Don’t Read Too Much Into Art Market Statistics

Each year a plethora of reports addressing the “state” of the art market are published by auction houses, private banks, art publishers and fairs. These often impressive looking publications besiege their respective audiences with a broad array of statistics, trends, summaries and occasional recommendations. The biggest and most comprehensive of these reports is The Art Market 2020, an extensive report prepared annually by banking giant UBS in partnership with the leading art fair, Art Basel.

As I glance through reports like UBS’s with their granular detail, fancy charts and seemingly thorough analysis, I wonder about the goal of all this information. More importantly, how were they able to gather such detailed information in a market that is so opaque, idiosyncratic and highly segmented? While this report, along with others, undoubtedly entails a massive amount of work and thought, to what end is this all being done? Given my skepticism on the ability to garner accurate data and hence actionable insights, I believe these reports are more likely designed to convey the expertise and access of the authors and their affiliated organizations. Perhaps they hope the reams of glossy pages, tables of statistics and charts showing favorable trends will impress or inspire confidence in current and potential clients.

My skepticism on the usefulness of this information can be attributed to the uniqueness of the art market at both a macro and micro level. Core to my thinking are two underlying beliefs: First, it is virtually impossible to accurately assess the overall size of the art market and its various segments. Second, it is very difficult, bordering on misleading, to compare different parts of the art market or extrapolate that what occurs in one market is an indication of what might occur in another.

Let’s begin with whether or not it’s realistic or even possible to determine the full size of the marketplace. Of course it is easy to access and summarize reliable data from public auctions, but the polar opposite applies for all transactions that occur privately. Transactions involving galleries and dealers are opaque at best, and often intentionally so. The ability to obtain private sales data is entirely dependent on the parties’, usually galleries’, willingness to disclose proprietary information. I fail to see any material reason why they would share this sensitive information given that adding efficiency and price transparency to a market would typically be to their own disadvantage.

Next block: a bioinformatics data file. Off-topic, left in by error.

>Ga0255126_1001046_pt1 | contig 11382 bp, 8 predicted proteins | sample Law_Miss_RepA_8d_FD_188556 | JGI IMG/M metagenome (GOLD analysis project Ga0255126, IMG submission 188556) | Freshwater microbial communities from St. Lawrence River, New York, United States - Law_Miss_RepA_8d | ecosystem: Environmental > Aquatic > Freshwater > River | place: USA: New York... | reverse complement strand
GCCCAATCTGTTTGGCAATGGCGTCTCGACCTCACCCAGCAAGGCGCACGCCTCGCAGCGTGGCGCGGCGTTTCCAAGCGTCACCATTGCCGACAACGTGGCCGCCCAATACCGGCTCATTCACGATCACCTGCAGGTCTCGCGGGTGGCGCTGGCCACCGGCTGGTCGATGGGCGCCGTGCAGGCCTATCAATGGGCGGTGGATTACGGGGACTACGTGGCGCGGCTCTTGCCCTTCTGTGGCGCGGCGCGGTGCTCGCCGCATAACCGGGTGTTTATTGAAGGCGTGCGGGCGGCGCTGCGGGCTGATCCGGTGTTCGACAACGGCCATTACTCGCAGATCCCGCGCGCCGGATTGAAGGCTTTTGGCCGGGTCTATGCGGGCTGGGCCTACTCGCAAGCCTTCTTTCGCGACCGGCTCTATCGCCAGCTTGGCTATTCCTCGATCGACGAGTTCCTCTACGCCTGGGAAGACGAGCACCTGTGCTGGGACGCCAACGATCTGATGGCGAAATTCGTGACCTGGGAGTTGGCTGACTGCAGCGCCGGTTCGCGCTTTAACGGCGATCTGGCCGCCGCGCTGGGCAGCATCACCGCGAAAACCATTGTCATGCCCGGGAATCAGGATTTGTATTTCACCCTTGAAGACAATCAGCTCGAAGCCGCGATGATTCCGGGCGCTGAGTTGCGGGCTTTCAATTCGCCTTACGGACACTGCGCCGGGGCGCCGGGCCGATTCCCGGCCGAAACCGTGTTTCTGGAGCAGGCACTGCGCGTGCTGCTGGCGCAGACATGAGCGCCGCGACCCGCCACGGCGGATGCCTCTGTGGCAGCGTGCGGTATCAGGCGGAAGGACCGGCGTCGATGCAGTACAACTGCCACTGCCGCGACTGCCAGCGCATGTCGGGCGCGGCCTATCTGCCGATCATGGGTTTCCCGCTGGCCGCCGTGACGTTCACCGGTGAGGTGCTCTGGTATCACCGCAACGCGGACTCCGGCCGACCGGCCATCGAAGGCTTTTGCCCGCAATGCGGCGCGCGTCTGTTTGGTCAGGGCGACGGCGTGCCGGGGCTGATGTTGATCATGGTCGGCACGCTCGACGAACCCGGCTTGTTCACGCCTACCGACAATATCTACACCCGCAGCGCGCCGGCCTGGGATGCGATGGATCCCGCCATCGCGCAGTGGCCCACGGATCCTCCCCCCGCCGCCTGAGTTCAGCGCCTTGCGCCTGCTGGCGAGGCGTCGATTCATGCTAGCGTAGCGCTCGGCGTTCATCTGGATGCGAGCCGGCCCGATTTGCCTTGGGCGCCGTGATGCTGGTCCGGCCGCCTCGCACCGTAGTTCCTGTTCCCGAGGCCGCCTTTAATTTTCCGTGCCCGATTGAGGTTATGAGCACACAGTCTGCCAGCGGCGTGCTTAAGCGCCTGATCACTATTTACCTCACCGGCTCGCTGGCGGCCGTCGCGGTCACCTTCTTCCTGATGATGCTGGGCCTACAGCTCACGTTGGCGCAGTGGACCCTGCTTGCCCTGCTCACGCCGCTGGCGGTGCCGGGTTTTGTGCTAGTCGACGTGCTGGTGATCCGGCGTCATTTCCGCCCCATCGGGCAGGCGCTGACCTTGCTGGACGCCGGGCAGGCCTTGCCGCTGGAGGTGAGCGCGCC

Interestingly, in UBS’ 384 page compendium, the authors present extensive conclusions and trend summaries about the private market and specifically dealer activities in galleries and at art fairs. On closer examination, it is revealed that this information is derived predominantly through a survey of 6,500 dealers worldwide where the response rate was a mere 17%. I seriously doubt the accuracy or representativeness of this relatively small sample size, especially when it is based on voluntary responses as opposed to a carefully selected group statistically designed to be representative of the larger art industry.

The biases inherent in conclusions based on the voluntary disclosure of dealers harkens me back to the hedge fund days of the late ‘90s / early 2000s. During this time, hedge funds represented an intriguing and often compelling investment opportunity for those investors able to navigate and discern this hard-to-uncover universe. In response to demand, numerous purveyors constructed and peddled seemingly elaborate databases and reports to show the risk/return attributes of the asset class and identify top performing individual managers.

Unfortunately, few investors knew and appreciated that many of the best and biggest hedge funds opted out of providing their information to these databases. Drawing a parallel to the art market, how valuable or relevant would a study about the overall market or the dealer segment be if it lacked input from the behemoths like Gagosian, Zwirner, Pace or Hauser and Wirth? Without the participation of an overwhelming percentage of private market participants, there is a reasonable chance you arrive at a GIGO – Garbage In, Garbage Out – situation. Maybe the limited information can generate impressive graphs, but I caution against making material decisions solely on them given the less-than-comprehensive information on which they are based.